|Dichotomous||Dichotomous is the binary unit of yes or no. It can also be referred to in many depictions such as the word "choice" or "on" and "off". Note the strong distinction between unit and depiction.|
|Integer||Integer is all non-fractional numbers. This is a set theoretic concept and not necessarily a unit.|
|Whole Number||All positive integers including zero are whole numbers. The worth of a unit is in its applicability and the whole number unit is utilized in the Color Map count and is particularly comforting to realize that the value can be zero (ℕ₀).|
|Natural Number||All positive integers (excluding zero) are defined as natural numbers in this implementation. The worth of a unit is in its applicability and the natural number unit is utilized in the Table controls to specifically indicate that the row and column indices begin at one (and not zero). A Natural Number may also be referred to as a counting number and sometimes a natural number includes zero, but not in this implementation. As such the set theoretic double-struck N is subscripted with a one to make it explicit that natural numbers begin at one (ℕ₁).|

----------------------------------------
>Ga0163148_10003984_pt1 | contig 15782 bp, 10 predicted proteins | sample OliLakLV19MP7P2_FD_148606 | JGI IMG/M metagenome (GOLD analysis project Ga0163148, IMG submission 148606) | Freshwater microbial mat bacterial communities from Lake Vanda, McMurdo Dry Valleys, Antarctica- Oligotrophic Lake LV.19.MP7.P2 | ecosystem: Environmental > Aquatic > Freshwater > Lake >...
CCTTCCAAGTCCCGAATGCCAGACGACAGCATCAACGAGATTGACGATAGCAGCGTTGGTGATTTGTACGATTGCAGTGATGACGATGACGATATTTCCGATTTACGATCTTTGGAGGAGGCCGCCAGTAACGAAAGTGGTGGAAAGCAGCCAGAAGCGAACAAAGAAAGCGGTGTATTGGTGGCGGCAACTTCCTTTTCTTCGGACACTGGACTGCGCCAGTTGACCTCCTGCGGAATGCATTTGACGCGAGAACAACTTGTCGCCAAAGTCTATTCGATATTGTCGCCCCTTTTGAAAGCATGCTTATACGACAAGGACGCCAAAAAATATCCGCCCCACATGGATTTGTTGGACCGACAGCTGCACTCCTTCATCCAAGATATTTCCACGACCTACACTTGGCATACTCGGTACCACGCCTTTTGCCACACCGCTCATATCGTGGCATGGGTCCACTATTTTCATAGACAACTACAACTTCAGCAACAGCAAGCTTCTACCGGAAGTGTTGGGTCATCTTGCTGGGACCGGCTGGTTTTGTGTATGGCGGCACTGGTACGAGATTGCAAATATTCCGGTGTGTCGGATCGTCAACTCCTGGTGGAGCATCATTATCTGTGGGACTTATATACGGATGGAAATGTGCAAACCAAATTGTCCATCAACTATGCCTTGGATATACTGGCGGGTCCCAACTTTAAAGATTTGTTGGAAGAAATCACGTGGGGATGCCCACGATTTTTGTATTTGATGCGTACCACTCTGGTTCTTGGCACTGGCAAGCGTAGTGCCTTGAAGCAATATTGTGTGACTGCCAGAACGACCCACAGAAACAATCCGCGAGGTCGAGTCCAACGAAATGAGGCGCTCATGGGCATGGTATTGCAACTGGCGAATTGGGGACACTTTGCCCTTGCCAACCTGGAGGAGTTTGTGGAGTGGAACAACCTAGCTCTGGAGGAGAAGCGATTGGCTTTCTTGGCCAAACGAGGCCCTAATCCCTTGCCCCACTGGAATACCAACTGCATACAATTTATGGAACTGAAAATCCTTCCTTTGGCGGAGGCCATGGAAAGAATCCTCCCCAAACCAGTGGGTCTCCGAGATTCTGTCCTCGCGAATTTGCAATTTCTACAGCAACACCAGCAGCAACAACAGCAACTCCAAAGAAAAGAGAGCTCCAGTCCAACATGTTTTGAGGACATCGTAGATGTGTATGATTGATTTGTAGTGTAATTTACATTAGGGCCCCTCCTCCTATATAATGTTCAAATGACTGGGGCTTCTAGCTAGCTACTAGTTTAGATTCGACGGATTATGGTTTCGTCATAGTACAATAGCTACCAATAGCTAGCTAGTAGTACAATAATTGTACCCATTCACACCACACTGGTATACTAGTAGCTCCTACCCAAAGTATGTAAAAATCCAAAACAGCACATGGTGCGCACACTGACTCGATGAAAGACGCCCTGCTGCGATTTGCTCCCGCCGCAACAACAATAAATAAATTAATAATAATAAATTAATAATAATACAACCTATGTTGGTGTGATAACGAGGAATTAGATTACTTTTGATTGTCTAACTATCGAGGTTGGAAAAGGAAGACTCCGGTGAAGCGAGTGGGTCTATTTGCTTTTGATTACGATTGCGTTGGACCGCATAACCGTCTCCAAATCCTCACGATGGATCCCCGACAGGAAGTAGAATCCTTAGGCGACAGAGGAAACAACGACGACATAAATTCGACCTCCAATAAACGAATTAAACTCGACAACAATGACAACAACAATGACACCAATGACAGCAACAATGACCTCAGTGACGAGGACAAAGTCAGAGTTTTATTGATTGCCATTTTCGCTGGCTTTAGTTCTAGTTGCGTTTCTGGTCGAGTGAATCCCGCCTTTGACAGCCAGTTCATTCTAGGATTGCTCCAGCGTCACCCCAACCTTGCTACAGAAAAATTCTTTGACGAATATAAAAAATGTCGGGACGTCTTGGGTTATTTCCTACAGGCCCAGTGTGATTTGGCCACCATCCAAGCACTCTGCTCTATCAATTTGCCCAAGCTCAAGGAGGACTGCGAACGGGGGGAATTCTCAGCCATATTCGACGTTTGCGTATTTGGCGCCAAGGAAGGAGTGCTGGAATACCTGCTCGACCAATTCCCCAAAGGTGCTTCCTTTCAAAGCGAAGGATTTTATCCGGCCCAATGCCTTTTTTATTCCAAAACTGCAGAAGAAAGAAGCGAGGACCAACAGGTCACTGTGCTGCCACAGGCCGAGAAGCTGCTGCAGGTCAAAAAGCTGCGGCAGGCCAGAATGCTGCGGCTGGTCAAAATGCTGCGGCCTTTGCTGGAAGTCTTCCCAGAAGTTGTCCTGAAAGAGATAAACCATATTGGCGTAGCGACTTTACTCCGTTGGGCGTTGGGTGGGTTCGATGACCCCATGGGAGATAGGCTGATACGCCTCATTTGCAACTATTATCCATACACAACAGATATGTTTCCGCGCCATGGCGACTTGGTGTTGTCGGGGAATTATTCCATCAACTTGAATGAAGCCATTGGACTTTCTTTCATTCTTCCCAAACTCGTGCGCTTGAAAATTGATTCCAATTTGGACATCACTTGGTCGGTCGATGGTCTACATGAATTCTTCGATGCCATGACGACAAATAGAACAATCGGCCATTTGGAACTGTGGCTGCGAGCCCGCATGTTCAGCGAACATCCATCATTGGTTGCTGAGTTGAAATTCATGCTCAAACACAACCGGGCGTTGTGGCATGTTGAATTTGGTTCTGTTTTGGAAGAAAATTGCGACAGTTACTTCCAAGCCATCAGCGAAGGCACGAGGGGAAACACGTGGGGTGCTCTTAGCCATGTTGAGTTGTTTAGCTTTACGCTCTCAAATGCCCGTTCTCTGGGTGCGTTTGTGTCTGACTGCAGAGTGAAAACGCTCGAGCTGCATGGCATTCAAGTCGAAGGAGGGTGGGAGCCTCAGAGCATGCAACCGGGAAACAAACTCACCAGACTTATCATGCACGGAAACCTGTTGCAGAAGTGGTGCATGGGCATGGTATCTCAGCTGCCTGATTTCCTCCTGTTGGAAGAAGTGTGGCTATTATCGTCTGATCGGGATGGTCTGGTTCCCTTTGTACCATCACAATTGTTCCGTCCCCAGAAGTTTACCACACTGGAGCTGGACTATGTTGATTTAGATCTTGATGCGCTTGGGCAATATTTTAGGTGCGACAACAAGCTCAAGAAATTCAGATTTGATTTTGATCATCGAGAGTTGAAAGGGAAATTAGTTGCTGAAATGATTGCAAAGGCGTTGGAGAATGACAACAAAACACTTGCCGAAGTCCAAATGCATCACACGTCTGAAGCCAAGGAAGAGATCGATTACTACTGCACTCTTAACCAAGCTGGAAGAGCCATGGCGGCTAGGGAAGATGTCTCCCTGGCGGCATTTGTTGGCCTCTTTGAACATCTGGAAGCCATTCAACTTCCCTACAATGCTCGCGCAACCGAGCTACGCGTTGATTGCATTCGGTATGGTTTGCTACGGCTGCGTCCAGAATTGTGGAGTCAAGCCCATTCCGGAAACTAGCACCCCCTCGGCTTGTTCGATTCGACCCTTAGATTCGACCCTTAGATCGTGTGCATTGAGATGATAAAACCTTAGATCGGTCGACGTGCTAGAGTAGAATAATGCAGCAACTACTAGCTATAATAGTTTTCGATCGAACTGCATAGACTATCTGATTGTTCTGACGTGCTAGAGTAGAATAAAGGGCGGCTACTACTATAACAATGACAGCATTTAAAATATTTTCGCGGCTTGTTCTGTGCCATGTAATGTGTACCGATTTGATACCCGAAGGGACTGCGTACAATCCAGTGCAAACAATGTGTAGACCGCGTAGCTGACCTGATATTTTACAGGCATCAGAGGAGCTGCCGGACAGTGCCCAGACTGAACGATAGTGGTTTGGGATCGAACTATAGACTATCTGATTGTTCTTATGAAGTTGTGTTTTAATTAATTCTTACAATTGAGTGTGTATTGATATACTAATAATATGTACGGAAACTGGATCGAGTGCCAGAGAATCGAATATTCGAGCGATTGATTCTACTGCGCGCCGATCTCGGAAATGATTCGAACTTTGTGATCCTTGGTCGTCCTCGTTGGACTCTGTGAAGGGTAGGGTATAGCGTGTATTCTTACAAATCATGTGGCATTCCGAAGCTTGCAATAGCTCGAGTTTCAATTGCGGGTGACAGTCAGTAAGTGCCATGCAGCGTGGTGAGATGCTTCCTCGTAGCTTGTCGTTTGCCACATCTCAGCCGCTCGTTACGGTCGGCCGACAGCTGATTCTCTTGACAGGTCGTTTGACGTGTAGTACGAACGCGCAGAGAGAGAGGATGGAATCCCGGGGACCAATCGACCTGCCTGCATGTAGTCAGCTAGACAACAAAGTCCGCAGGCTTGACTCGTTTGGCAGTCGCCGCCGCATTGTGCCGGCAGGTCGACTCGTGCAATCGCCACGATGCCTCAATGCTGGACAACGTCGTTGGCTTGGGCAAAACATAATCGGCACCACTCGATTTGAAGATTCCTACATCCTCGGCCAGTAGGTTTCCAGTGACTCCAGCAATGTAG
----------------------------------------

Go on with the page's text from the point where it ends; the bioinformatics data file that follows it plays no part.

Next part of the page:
What makes a dimension and the set of units within that dimension clear is the fact that each unit [value] can be mapped into another unit [value] without a model specifying a different dimension (unit analysis). This is no clearer than with the Categorical dimension where the relationship between units within the categorical dimension is a simple matter of perception rather than transformation. For example, the ordinal unit is often mapped to integers as a matter of convenience to make the sequence index of the categorical value explicit. This is mere trickery as it is purely conceptual.